Essays on Integrating Terrorism Skills to the Fire and Rescue Service Research Proposal

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The paper “ Integrating Terrorism Skills to the Fire and Rescue Service” is an outstanding example of the research proposal on social science. The act of terrorism is not limited to a certain weapon as anything that can inflict harm has the potential to be used by the terrorist. Terrorism presents new challenges for the fire and rescue service as firefighters need to learn new tasks as they perform their usual work. The integration of terrorism skills is undoubtedly essential and required since terrorism knows no boundaries and can happen anytime. The service must seriously consider upgrading their skills and develop new strategies while maintaining a high degree of efficiency.

This is because acquiring terrorism fighting skills will make the fire and rescue service updated and relevant to new risk and expanding the scope of risk management. The following sections discuss the issues involved in terrorism response such as the need for multi-skilled fire and rescue service, integration of terrorism alert skills, and issues in skills upgrading. Thesis StatementTerrorism skills integration can benefit the fire and rescue services and the public they serve. Aims and ObjectivesThe primary aim of this thesis is to determine the issues involved in integrating terrorism skills into the fire and rescue service. Determine the benefit of having a multi-skilled fire and rescue serviceAcquire knowledge about terrorism alert skills and its effect on existing core competencies of the fire and rescue service. Integrating Terrorism Skills to the Fire and Rescue ServiceThe need for Multi-Skilled Fire and Rescue ServiceIn the United Kingdom, the fire and rescue service has been doing their job well as evidenced by increased fire safety consciousness among the public and considerable reduction of fire occurrences since 1995 (Pinnington et al.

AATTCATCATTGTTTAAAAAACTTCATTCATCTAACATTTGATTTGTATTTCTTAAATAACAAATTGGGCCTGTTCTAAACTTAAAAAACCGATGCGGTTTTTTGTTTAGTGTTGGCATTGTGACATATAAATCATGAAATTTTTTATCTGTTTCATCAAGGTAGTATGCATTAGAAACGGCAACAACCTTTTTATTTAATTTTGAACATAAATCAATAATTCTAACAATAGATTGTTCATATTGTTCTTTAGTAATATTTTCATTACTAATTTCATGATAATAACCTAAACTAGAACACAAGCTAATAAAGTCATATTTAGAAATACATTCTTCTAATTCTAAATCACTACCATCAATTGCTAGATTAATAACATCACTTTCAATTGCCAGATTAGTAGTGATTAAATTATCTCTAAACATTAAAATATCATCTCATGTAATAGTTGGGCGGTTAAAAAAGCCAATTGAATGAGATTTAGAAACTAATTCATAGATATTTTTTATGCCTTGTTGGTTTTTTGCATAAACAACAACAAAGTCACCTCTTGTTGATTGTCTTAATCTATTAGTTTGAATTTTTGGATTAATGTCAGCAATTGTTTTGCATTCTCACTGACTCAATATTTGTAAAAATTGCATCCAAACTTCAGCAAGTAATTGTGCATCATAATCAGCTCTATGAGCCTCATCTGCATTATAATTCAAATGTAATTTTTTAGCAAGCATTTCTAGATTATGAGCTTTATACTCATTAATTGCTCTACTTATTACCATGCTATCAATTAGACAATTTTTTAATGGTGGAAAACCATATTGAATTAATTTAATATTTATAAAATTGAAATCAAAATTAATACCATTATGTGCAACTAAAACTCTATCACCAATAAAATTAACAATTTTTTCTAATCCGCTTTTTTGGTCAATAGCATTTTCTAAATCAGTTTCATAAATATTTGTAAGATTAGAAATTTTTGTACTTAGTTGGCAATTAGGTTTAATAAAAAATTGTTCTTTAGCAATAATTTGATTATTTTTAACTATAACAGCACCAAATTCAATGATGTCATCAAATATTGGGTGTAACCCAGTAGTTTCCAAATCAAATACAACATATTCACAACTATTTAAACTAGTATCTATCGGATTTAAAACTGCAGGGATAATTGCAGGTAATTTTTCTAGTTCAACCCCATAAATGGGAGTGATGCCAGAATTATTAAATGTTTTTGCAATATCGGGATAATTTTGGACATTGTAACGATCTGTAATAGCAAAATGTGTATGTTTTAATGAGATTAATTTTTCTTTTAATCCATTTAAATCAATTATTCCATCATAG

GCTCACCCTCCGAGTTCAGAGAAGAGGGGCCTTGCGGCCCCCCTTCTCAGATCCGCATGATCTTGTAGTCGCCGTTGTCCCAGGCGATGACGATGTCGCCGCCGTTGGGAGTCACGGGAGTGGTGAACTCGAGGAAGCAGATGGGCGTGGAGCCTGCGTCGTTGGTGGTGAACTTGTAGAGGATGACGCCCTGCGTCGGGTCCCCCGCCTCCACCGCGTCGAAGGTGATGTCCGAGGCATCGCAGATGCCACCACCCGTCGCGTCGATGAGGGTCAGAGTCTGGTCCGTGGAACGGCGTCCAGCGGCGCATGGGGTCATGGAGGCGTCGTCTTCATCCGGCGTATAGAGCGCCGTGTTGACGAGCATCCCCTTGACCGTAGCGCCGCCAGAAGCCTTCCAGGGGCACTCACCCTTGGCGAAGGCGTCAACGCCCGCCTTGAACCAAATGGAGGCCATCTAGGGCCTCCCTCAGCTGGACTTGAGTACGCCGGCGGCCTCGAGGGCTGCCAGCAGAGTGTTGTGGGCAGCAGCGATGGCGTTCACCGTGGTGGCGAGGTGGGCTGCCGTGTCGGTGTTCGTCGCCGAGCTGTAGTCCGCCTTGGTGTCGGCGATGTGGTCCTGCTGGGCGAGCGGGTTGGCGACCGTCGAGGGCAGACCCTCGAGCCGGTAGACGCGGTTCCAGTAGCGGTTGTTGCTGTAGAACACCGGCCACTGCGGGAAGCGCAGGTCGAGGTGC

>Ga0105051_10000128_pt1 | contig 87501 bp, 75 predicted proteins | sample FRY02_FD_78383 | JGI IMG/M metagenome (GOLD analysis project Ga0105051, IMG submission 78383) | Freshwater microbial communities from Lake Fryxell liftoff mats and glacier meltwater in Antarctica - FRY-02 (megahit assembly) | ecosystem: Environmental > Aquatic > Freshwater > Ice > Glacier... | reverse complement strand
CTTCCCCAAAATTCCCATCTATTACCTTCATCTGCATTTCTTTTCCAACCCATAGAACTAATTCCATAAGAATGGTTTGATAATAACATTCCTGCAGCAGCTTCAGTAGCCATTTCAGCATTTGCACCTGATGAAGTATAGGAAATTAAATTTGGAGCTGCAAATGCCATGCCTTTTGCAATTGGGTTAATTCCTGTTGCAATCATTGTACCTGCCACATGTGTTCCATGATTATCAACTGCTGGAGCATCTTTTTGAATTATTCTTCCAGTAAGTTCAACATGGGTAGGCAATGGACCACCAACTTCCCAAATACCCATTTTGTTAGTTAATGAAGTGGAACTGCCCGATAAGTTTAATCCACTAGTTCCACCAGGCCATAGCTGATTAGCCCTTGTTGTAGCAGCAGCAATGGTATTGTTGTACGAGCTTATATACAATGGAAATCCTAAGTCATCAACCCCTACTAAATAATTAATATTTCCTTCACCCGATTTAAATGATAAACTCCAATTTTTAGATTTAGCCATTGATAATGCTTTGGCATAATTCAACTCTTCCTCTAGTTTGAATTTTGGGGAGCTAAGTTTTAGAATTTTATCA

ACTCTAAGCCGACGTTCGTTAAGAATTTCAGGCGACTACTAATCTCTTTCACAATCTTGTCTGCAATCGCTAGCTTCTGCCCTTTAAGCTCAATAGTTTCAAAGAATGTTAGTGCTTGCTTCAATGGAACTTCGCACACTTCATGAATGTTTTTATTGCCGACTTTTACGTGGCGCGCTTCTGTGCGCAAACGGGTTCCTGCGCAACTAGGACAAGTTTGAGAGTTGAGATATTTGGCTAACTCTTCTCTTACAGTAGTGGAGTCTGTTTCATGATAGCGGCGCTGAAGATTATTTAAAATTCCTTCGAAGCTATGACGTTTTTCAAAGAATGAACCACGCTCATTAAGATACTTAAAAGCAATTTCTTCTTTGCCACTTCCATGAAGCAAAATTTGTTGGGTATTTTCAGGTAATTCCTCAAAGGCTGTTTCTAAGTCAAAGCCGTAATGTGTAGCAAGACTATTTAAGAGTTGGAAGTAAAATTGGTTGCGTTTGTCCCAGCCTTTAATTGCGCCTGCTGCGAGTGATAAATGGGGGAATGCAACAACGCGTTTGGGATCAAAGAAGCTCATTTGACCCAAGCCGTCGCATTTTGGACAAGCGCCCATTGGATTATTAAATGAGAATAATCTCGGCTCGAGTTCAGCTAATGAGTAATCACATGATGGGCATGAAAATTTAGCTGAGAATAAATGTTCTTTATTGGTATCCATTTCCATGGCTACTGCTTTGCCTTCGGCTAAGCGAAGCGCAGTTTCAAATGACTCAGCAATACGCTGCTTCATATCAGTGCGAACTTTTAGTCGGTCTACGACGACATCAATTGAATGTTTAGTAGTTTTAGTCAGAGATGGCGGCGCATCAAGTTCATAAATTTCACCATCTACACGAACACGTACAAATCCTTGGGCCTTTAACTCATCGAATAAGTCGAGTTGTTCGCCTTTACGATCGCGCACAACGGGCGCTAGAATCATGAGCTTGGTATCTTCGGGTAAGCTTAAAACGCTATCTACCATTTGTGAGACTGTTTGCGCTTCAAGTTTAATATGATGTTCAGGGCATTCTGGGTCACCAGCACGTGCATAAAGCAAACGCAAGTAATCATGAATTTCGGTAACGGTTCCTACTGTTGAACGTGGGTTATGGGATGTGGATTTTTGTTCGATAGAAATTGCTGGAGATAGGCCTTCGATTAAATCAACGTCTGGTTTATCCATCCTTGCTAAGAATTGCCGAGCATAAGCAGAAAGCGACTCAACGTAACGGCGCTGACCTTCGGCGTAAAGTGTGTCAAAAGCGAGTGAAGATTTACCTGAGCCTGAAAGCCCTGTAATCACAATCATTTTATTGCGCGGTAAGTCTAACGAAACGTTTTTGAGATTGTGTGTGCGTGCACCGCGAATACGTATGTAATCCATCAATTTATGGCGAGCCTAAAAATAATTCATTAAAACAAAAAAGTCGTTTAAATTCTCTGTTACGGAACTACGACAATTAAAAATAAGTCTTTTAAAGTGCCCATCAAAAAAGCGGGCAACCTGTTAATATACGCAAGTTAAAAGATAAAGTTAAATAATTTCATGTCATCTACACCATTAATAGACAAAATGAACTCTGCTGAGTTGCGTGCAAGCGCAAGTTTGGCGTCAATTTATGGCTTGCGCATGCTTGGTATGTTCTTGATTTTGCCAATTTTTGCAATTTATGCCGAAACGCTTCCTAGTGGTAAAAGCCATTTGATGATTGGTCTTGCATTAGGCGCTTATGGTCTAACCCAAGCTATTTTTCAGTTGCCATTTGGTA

2007, p. 214). Today, in addition to their traditional role, the Fire and Rescue Service have the responsibility to respond to terrorist activities including chemical and biological attacks (Keyes et al. 2005, p. 250).


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